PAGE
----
During the 12-year follow-up, there were 755 confirmed incident cases of gout, and increasing consumption of sugar-sweetened soft drinks was linked to an increasing risk for gout. Compared with intake of less than 1 serving of sugar-sweetened soft drinks per month, the multivariate relative risk (RR) for gout was 1.29 (95% confidence interval [CI], 1.00-1.68) for 5 to 6 servings per week, 1.45 (95% CI, 1.02 - 2.08) for 1 serving per day, and 1.85 (95% CI, 1.08-3.16) for 2 or more servings per day (P for trend = .002).

These associations were independent of dietary and other risk factors for gout, including body mass index, age, hypertension, diuretic use, alcohol intake, and history of chronic renal failure. There was no apparent relationship between diet soft drinks and risk for incident gout (P for trend = 0.99).

For increasing quintiles of fructose intake, the multivariate relative risks for gout were 1.00, 1.29, 1.41, 1.84, and 2.02 (95% CI, 1.49 - 2.75; P for trend < .001). In addition to fructose-sweetened soft drinks, other major sources of fructose intake, including total fruit juice and fructose-rich fruits (apples and oranges) were also associated with a higher risk for incident gout (P for trend < .05).

"Prospective data suggest that consumption of sugar sweetened soft drinks and fructose is strongly associated with an increased risk of gout in men," the study authors write. "Furthermore, fructose rich fruits and fruit juices may also increase the risk. Diet soft drinks were not associated with the risk of gout."

Limitations of the study include dietary consumption self-reported by questionnaire and restriction of study cohort to male health professionals, limiting generalizability.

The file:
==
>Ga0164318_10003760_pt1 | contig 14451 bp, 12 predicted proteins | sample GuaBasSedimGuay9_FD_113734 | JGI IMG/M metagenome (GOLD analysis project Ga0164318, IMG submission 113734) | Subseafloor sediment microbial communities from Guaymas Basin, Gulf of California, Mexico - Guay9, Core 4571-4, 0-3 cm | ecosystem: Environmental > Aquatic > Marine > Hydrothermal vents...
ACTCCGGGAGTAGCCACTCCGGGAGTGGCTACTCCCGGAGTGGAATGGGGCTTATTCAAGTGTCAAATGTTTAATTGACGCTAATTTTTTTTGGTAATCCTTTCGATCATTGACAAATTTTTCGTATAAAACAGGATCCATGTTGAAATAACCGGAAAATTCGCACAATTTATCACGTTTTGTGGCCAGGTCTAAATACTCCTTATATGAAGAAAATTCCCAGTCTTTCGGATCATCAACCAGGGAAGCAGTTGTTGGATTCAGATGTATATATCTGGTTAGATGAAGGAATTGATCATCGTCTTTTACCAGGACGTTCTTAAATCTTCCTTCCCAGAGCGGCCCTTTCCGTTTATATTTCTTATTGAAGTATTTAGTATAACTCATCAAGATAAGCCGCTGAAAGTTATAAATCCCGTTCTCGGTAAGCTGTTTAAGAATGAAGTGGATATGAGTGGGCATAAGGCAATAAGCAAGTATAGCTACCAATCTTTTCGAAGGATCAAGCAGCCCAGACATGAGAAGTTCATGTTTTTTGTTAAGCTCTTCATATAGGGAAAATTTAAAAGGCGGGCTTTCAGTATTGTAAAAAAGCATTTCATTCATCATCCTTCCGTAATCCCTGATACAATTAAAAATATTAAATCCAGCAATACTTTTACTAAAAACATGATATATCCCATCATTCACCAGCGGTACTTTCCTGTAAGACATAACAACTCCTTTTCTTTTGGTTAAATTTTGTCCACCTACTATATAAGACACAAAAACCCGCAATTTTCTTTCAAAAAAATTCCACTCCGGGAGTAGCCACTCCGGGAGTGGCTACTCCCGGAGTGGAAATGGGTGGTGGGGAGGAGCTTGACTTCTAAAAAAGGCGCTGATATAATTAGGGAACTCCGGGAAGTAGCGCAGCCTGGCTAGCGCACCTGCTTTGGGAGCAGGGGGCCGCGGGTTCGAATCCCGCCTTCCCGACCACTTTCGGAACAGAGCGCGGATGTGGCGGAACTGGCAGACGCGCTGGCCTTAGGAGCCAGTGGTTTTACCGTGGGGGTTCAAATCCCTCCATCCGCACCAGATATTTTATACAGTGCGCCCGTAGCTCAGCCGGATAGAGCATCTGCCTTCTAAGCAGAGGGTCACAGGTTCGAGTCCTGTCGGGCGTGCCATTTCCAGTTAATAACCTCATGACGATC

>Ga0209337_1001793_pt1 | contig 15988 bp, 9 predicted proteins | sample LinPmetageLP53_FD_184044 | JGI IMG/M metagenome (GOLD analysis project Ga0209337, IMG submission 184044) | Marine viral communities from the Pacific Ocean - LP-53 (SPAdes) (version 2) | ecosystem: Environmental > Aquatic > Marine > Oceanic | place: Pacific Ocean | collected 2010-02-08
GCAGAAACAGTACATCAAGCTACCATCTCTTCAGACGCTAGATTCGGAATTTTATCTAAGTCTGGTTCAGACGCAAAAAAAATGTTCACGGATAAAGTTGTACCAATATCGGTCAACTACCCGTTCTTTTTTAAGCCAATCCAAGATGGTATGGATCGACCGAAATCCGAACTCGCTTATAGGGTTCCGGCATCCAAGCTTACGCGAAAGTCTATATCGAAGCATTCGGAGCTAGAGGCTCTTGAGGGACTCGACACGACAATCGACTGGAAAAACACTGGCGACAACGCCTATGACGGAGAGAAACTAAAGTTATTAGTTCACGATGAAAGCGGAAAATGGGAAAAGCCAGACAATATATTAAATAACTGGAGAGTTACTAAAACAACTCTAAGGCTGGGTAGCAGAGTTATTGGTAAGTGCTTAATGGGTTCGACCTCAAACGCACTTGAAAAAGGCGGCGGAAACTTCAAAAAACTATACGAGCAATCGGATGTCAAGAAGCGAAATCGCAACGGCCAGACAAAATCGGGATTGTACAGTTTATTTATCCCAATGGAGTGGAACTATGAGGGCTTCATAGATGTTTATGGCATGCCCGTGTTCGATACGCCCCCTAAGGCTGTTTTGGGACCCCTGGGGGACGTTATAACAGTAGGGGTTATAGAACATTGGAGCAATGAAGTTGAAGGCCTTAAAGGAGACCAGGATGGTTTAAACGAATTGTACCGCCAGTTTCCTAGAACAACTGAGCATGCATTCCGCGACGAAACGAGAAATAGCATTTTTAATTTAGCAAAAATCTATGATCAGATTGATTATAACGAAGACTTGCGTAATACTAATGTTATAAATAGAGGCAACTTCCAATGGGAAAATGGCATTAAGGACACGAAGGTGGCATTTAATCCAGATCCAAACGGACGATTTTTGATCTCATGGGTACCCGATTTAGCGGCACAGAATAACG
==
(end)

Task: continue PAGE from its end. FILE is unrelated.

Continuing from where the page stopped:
"Our data provide prospective evidence that fructose poses a substantial risk for gout," the study authors conclude. "These data even suggest that the risk posed by free fructose intake could be at least as large as that by purine rich foods such as total meat consumption (relative risk between extreme fifths of intake 1.4126). Thus, the conventional low purine diet approach allowing fructose intake could potentially worsen the overall net risk of gout attacks."

The National Institutes of Health and TAP Pharmaceuticals supported this study in part. Professor Choi is the Mary Pack Arthritis Society of Canada chair in rheumatology. Professor Curhan has disclosed no relevant financial relationships.

BMJ. Published online February 1, 2008.

Clinical Context

Gout is the most common inflammatory arthritis in men. Its prevalence has doubled in the United States within the past few decades and increased 61% from 1977 to 1997, the same period in which sugar-sweetened soft drinks represented the largest single source of calories in the US diet with yearly per capita use increasing from 0 to 29 kg. Fructose administration in humans is associated with a rapid increase in serum levels of uric acid, which are greater in those with gout. The study authors hypothesized that increased intake of sweetened fructose-containing drinks was linked to the incidence of gout.

This is a prospective evaluation of the association between intake of sugar-sweetened soft drinks, juice, and fruit intake and the incidence of gout in a cohort of healthy men without a previous history of gout.

Study Highlights